I recently had the privilege of presenting the Wesleyan/Methodist perspective at this year’s LARCUM Conference in Charleston, West Virginia. LARCUM is an annual event offering dialogue and fellowship among Lutheran, Anglican (Episcopalian), Roman Catholic, and United Methodist laity and clergy. Each year a different topic is selected, and this year’s theme was around “Why” we do evangelism. They intentionally did not want to focus on practices and tactics, but on motivation and theological reasons for evangelism.

Over the course of two and half days I shared the stage with two other scholar practitioners. Dr. David Hahn, an ELCA (Lutheran) pastor and professor and Daniel Maul, Director of Evangelization and Catechesis for his Roman Catholic diocese. We each had three individual presentations and participated in a panel discussion together. Despite our theological differences, common themes emerged.

Saving a struggling or dying institution is not a compelling narrative or reason to join a church. But an invitation to follow Jesus, who offers a life-changing, transformative Gospel is.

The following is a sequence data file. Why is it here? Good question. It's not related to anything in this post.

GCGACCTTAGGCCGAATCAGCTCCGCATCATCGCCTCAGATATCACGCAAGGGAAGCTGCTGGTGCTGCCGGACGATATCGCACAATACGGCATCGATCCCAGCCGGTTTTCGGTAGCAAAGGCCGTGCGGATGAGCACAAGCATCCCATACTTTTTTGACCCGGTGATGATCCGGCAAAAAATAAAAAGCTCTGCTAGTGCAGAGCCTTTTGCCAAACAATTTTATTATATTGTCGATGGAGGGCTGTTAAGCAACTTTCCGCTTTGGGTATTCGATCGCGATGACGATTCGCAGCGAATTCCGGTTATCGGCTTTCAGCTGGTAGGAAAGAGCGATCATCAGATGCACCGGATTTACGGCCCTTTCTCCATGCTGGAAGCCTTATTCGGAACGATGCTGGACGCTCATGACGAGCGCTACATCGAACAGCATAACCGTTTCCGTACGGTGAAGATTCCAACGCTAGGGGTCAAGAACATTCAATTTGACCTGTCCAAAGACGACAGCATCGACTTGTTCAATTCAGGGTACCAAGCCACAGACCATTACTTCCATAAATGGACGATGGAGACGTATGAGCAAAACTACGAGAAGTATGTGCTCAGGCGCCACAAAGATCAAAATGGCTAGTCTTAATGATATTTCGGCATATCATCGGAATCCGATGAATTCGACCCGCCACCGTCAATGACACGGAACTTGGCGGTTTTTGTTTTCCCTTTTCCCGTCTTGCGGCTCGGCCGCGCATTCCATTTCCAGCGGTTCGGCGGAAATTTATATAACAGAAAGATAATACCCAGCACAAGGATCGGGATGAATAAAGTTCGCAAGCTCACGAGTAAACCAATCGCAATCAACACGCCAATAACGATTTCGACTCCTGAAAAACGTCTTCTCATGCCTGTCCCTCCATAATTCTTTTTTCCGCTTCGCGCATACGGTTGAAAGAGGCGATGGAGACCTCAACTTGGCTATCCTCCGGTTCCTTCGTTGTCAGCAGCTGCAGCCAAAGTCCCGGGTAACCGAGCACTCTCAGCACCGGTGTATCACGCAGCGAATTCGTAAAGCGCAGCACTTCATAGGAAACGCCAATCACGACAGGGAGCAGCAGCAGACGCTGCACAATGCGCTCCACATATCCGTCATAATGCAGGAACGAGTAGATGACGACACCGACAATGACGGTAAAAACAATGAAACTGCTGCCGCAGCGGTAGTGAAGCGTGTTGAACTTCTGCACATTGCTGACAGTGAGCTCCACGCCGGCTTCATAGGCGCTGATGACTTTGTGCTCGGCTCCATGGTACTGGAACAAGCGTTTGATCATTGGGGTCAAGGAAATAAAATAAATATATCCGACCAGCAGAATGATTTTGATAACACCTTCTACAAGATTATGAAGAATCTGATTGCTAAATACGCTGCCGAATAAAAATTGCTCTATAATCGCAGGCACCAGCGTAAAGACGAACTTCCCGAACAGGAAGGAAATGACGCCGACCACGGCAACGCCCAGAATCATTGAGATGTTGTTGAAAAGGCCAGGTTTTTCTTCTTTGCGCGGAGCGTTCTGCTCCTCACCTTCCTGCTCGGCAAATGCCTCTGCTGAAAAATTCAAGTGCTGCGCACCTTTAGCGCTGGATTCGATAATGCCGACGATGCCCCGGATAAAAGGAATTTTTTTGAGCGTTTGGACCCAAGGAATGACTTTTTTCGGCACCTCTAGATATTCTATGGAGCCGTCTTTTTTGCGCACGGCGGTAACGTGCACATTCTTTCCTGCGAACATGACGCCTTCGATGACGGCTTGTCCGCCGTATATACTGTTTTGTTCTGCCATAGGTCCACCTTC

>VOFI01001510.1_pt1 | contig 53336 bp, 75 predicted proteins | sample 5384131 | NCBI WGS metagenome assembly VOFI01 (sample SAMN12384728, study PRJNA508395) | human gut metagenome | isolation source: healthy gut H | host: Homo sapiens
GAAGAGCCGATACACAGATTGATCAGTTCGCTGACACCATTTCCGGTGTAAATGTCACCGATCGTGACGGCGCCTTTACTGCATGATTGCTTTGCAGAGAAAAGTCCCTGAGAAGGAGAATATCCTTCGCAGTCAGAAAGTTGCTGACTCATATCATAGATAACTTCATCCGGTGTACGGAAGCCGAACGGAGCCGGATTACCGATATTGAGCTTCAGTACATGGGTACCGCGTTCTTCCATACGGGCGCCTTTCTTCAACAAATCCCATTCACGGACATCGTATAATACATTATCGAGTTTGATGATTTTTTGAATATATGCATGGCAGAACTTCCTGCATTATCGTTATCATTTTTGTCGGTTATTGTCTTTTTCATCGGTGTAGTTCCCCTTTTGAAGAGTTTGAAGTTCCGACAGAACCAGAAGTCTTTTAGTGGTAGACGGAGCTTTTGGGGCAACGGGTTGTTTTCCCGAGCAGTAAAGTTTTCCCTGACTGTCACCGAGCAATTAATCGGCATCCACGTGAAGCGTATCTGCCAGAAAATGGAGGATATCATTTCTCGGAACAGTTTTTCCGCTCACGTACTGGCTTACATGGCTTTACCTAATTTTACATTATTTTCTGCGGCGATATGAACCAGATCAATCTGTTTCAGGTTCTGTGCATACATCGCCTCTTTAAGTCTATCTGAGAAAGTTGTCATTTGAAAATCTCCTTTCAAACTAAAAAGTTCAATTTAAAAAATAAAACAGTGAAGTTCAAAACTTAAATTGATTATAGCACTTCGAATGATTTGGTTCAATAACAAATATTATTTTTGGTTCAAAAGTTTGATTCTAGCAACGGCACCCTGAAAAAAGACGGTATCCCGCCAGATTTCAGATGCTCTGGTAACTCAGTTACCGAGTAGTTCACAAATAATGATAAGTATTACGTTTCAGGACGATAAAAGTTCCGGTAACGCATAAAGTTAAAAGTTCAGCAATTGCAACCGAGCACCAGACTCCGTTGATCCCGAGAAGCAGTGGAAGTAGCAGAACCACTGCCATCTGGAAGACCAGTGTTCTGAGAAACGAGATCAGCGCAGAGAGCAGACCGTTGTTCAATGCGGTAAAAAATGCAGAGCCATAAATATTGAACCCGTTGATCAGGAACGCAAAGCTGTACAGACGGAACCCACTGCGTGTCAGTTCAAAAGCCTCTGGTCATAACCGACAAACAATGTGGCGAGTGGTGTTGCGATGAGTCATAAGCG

And being part of a body who loves, supports, nurtures, and holds us accountable through all of life’s highs and lows is something offered in Christian community, not easily found anywhere else!

Moving Church – Part 1

Part 1 of this 3-part series is a kind of “case study” of a particular established church that is working to be more community mission and evangelism focused. Rev. Gary Reynolds describes the church’s strengths and growth-areas while Dr. Bryan Stone (E. Stanley Jones Professor of Evangelism at Boston University School of Theology) shares from his research published in “Finding Faith Today” and Dr. Stephen Gunter facilitates.